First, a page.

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Review: Powerful 'One Night in Miami' exists somewhere between fact and fiction

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One Night in Miami (Photo: Patti Perret/Amazon Studios)

One Night in Miami
4 out of 5 Stars
Director:
Regina King
Writer: Kemp Powers
Starring: Kingsley Ben-Adir, Eli Goree, Aldis Hodge, Leslie Odom Jr.
Genre: Drama
Rated: R

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SALT LAKE CITY (KUTV) — Synopsis: On February 25, 1964, Cassius Clay beat Sonny Liston. Following the fight, Malcolm X, Sam Cooke and Jim Brown joined Clay in a hotel room to celebrate.

Review: We know that on February 25, 1964, Malcolm X, Sam Cooke, Jim Brown and Cassius Clay (soon to be Muhammad Ali) gathered in a hotel room following Clay’s victory over Sonny Liston. What they talked about isn’t known.

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“One Night in Miami” is a fact-based fantasy. Kemp Powers imagines, based on the major decisions that each man made in the coming months, what they might have talked about. It made for fantastic theater in 2013 and now, in 2021, it makes for an equally compelling film. Adapted by Powers and directed by Regina King in her feature debut behind the camera, “One Night in Miami” retains the intimacy of a live performance while also expanding the visual palette to give the drama a cinematic sheen. It’s similar to what we saw with Netflix’s “Ma Rainey’s Black Bottom,” only King and cinematographer Tami Reiker are working in a tighter space. This appears to have forced the duo to be more creative with their shots. I think it works marvelously.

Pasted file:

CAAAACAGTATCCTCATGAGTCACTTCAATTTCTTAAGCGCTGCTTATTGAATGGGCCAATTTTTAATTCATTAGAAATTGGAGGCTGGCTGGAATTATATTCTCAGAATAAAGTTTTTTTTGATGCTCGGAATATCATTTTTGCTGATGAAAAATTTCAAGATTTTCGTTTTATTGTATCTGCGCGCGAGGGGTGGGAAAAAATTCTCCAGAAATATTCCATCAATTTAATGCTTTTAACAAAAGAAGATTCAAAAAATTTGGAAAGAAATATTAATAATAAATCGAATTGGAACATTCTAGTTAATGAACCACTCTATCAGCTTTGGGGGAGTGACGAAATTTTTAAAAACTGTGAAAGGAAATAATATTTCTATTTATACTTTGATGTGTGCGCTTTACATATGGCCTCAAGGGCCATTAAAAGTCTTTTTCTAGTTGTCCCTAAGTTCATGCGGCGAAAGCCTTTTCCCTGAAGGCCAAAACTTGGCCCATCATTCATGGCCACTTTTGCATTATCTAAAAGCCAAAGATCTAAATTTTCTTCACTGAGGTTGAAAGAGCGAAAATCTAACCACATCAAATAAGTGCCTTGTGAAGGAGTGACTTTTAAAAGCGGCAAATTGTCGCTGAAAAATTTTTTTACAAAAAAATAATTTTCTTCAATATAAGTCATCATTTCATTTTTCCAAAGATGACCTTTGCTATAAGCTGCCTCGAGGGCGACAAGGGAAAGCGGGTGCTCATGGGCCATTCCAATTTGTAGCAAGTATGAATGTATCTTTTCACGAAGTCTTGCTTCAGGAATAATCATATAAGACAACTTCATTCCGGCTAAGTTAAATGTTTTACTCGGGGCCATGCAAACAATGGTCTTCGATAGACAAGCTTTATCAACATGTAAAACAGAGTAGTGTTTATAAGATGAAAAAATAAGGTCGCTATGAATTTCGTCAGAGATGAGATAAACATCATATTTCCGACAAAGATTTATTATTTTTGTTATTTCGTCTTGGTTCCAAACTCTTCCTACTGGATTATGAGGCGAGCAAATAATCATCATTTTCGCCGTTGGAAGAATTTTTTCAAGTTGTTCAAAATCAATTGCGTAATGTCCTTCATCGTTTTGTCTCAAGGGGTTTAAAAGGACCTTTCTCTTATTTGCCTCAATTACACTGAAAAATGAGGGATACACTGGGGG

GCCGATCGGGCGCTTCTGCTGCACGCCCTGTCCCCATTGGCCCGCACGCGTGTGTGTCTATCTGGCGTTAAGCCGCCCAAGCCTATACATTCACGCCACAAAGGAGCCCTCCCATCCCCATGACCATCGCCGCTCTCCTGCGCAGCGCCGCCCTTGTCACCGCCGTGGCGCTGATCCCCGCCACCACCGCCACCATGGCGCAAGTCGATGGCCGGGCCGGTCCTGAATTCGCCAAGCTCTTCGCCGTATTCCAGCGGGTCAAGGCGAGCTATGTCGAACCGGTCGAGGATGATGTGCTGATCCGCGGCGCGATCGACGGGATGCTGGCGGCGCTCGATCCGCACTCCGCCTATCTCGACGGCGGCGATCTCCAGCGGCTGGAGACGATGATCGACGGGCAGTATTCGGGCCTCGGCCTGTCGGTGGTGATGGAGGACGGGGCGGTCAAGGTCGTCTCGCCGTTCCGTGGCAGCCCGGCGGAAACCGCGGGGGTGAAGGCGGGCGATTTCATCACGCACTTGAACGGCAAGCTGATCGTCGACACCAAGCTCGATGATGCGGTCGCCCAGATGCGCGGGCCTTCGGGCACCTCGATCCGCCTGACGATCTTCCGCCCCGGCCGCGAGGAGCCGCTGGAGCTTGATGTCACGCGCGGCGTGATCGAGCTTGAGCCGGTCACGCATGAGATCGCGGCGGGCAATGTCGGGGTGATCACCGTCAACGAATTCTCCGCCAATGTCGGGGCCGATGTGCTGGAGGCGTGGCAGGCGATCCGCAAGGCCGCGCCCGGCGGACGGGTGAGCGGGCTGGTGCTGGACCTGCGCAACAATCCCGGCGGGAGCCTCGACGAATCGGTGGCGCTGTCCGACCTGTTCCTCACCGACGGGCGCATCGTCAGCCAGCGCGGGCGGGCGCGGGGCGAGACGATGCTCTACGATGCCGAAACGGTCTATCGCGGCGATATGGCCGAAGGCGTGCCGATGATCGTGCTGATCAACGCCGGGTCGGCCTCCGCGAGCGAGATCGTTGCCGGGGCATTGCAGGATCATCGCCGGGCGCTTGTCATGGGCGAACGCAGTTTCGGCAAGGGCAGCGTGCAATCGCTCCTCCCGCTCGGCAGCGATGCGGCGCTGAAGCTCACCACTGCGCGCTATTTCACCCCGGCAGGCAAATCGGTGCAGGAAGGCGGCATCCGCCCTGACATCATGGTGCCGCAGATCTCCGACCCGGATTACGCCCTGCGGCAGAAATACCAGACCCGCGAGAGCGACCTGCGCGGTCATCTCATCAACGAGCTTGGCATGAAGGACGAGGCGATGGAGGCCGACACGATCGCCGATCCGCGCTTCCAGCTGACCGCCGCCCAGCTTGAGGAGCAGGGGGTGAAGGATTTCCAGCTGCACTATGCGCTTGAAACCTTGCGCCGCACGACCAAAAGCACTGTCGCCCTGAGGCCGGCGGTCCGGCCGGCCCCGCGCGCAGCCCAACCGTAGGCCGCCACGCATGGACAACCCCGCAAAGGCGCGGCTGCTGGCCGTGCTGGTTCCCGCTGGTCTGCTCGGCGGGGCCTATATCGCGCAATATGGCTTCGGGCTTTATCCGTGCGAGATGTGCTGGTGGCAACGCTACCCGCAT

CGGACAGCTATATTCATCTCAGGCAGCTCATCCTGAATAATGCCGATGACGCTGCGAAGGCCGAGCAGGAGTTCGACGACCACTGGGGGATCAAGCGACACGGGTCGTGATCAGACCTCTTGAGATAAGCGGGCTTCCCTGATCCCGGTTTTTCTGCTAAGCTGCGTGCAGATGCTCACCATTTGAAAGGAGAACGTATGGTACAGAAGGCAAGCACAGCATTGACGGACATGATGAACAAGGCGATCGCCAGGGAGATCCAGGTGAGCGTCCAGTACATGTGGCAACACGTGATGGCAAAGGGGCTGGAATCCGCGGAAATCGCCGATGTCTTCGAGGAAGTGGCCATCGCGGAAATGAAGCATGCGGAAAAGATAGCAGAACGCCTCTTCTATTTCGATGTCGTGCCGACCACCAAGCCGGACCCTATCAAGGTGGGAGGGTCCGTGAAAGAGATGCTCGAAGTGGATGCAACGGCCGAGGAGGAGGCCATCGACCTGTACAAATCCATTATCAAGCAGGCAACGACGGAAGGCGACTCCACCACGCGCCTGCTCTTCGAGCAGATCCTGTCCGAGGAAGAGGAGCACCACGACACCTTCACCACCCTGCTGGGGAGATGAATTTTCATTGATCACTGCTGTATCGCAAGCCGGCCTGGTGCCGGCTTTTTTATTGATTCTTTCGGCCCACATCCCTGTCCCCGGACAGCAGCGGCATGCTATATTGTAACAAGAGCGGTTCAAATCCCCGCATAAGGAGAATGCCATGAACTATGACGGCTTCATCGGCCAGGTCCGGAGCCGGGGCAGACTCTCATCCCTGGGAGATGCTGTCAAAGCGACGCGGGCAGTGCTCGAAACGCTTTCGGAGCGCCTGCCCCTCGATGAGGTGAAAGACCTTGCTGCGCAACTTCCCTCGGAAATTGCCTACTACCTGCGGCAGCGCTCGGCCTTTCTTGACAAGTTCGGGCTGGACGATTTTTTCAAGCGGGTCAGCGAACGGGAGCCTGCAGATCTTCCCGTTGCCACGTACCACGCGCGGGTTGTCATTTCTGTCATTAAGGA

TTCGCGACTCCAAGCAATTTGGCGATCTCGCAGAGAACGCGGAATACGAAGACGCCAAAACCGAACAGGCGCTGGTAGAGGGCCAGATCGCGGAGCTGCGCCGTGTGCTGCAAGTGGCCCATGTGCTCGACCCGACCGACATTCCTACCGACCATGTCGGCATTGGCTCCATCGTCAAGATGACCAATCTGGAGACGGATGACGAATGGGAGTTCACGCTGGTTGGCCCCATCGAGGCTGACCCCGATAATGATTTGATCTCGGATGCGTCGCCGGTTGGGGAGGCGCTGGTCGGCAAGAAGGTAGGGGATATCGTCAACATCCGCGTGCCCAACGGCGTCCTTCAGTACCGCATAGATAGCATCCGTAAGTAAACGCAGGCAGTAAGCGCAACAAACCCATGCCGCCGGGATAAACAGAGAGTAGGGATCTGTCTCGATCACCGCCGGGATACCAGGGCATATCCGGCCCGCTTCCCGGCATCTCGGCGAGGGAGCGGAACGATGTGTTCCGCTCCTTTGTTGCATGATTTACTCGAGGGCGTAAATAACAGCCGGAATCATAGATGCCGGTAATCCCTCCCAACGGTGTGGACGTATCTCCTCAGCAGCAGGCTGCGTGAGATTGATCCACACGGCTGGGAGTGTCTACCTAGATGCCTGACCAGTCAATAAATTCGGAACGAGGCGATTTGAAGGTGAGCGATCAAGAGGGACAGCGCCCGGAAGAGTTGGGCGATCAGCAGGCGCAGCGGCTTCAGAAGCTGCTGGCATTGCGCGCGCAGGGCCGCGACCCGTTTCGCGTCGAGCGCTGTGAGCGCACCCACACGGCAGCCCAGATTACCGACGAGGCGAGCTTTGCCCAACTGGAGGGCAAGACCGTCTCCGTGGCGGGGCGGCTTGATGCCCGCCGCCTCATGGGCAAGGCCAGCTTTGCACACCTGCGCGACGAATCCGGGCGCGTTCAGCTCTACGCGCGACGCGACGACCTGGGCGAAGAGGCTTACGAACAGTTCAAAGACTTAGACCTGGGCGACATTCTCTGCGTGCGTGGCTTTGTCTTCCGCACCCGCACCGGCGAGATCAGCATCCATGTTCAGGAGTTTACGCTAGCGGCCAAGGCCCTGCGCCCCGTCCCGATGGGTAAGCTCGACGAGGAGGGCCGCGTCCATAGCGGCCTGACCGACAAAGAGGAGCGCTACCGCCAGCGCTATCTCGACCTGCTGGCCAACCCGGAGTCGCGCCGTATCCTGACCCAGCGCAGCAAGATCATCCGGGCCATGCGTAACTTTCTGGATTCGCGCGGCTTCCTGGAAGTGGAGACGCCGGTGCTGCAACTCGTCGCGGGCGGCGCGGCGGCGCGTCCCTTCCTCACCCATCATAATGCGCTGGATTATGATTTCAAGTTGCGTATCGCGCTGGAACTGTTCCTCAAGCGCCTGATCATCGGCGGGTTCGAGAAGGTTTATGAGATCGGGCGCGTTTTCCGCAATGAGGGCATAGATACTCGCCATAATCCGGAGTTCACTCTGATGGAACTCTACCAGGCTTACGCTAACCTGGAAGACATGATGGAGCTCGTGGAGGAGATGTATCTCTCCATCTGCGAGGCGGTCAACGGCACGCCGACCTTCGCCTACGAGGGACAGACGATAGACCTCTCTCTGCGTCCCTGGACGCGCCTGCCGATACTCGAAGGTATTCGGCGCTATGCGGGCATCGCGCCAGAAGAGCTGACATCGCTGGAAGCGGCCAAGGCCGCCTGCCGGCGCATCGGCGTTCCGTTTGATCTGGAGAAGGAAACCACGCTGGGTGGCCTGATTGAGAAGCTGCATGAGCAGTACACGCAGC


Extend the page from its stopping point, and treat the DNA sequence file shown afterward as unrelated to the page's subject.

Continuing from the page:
As do the performances. Kingsley Ben-Adir as Malcolm X, Eli Goree as Cassius Clay, Aldis Hodge as Jim Brown and Leslie Odom Jr. as Sam Cooke all have their scene-stealing moments. I’m much too young to know how accurate the portrayals are. I can say that they are incredibly effective. We’re offered a look behind the massive egos to reveal a group of friends with incredibly different personalities. Despite their clashing personalities, these four men, driven together by the spotlight of fame, fight with and love each other as family. There’s a particularly vicious exchange between Malcolm X and Sam Cooke that would be unforgivable if it didn’t come from a place of love and mutual frustration.

The words are fabricated. The spirit of the men's unity of purpose and division of how to reach their common goal is absolutely real. You can have one destination in mind and take many different roads to get there.



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